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    If you’re on OpenBSD, don’t worry about this. Patched some weeks ago already:

    https://marc.info/?l=openbsd-cvs&m=150410571407760&w=2

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      Also, this is NOT a protocol bug. The article is wrong about that.

      This is an implementation bug.

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        Krack attack website claims this is a flaw in protocol:

        The weaknesses are in the Wi-Fi standard itself, and not in individual products or implementations. Therefore, any correct implementation of WPA2 is likely affected.

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          The standard text is just vague.

          In hindsight, the bug is very obvious. The problem was that wpa state machines lacked a notion of “do I expect a new key to be installed right now or not”.

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      TL;DR:

      • Flaw with the nonce count during the 4-way handshake.
      • Attack on WPA-Supplicant: your WPA2 traffic can be decoded without knowing the preshared key because of the use of a zeroed key as ephemeral key.
      • We just need to patch the clients to prevent that.
      • Most android devices are vulnerable and will probably be never patched.
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        I use an always-on VPN on my android. Still waiting for attacks on IPsec…

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          Aha, seems to be a pretty good workaround indeed.

          Are you using the built-in client? Do you have any recommendations regarding the VPN configuration?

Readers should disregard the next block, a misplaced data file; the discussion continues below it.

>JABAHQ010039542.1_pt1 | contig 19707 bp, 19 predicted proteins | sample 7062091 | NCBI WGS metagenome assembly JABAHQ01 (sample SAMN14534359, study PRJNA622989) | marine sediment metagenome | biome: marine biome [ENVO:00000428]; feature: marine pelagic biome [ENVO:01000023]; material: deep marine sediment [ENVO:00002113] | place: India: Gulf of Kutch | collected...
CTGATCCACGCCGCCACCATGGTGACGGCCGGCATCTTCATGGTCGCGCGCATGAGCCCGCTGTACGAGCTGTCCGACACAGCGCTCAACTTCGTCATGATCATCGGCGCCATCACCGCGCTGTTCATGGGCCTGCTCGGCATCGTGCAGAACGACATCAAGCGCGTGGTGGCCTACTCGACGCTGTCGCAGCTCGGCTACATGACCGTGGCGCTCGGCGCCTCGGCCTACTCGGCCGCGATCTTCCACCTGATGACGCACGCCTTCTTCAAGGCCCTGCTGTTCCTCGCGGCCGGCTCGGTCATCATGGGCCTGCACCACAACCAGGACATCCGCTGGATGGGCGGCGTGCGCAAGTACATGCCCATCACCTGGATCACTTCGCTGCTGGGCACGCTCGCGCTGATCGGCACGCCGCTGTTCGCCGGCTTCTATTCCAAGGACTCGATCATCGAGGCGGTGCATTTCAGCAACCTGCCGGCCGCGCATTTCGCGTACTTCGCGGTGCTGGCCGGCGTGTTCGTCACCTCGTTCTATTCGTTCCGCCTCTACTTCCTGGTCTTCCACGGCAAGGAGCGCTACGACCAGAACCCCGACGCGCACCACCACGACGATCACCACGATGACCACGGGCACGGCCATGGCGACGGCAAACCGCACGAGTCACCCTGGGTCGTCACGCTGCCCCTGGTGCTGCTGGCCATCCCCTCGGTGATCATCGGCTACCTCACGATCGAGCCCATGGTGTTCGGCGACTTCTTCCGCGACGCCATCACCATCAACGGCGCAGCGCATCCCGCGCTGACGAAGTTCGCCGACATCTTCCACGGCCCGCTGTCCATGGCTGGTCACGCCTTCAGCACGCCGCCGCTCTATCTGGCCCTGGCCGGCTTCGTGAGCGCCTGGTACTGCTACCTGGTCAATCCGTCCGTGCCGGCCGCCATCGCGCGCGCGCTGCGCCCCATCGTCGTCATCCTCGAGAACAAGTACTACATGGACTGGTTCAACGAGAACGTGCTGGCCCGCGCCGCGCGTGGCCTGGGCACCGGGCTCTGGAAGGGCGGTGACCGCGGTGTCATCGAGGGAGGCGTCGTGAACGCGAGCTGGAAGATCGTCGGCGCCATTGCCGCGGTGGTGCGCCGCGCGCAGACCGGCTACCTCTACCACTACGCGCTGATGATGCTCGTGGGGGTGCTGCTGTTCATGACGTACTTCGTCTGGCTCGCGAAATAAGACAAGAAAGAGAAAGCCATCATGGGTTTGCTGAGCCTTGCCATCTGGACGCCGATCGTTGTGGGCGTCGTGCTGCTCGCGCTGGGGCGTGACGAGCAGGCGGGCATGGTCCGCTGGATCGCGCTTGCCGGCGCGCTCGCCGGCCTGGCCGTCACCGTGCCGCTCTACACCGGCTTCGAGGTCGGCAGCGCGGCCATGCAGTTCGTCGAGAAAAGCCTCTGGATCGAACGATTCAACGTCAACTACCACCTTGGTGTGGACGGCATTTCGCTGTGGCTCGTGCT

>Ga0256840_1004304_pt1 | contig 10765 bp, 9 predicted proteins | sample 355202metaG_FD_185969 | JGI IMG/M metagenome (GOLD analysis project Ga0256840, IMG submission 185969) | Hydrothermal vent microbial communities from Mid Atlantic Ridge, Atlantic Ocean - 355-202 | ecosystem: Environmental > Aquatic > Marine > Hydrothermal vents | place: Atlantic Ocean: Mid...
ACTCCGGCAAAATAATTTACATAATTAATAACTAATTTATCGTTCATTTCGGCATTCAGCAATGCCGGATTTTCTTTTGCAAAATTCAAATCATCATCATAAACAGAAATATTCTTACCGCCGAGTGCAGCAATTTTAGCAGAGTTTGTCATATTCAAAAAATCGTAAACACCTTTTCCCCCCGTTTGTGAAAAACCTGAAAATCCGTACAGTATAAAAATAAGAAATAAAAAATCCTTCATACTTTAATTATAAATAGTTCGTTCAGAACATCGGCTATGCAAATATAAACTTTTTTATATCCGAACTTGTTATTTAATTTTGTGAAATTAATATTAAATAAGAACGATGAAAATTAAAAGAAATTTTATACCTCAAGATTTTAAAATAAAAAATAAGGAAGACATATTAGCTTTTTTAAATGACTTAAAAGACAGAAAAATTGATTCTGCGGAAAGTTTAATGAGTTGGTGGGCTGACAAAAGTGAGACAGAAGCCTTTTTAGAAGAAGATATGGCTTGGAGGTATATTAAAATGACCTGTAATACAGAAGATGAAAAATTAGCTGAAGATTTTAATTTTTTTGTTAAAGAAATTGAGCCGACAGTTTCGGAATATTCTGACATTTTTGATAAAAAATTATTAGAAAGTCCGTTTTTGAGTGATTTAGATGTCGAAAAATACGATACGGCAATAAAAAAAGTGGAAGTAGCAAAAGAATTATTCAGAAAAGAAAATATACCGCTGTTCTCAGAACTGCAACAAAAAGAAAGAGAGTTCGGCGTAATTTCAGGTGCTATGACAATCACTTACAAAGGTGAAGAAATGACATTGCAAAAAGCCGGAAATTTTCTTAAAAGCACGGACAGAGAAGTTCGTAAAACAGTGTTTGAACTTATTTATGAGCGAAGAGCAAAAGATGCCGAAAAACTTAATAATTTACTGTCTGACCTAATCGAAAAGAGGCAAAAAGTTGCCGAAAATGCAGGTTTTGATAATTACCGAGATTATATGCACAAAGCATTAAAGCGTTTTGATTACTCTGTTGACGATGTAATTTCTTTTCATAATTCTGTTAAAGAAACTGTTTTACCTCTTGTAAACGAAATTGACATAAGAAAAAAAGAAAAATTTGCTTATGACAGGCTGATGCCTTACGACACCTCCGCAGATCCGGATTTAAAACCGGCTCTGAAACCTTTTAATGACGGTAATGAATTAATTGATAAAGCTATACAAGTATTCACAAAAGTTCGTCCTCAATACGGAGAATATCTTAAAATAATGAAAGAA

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            Android’s built-in l2tp/IPsec VPN with OpenBSD and npppd(8) running as a server.

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            I’ve used openvpn and Ciscovpn in the past and really didn’t like the latency component to establishing a connection. What’s your experience with IPsec?

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          I found this note about OpenBSD issuing a silent patch ahead of the embargo date somewhat amusing:

          To avoid this problem in the future, OpenBSD will now receive vulnerability notifications closer to the end of an embargo.

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            No worries. We will likely still patch on time of public announcement anyway. We just cannot patch problems we don’t know about yet.

            What happened is that he told me on July 15, and gave a 6 weeks embargo until end of August. We already complained back then that this was way too long and leaving people exposed.

            Then he got CERT (and, thus, US gov agencies) involved and had to extend the embargo even further until today. At that point we already had the ball rolling and decided to stick to the original agreement with him, and he gave us an agreeing nod towards that as well.

            In this situation, a request for keeping the problem and fix secret is a request to leave our users at risk and exposed to insiders who will potentially use the bug to exploit our users. And we have no idea who the other insiders are. We have to assume that information of this kind leaks and dissipates pretty fast in the security “community”.

            We chose to serve the needs of our users who are the vulnerable people in this drama. I stand by that choice.

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              And, by the way, here is another part of the original patch, which we didn’t release until today: http://cvsweb.openbsd.org/cgi-bin/cvsweb/src/sys/net80211/ieee80211_pae_input.c.diff?r1=1.30&r2=1.31

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                What is the rationale on extending the embargo so long? To give vendors a chance to patch? It seems like once people in the know know about a vulnerability, the shorter an embargo time the better.

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                  There’s a couple of different interests at play.

                  For instance:

                  Researchers want to make a timed media splash.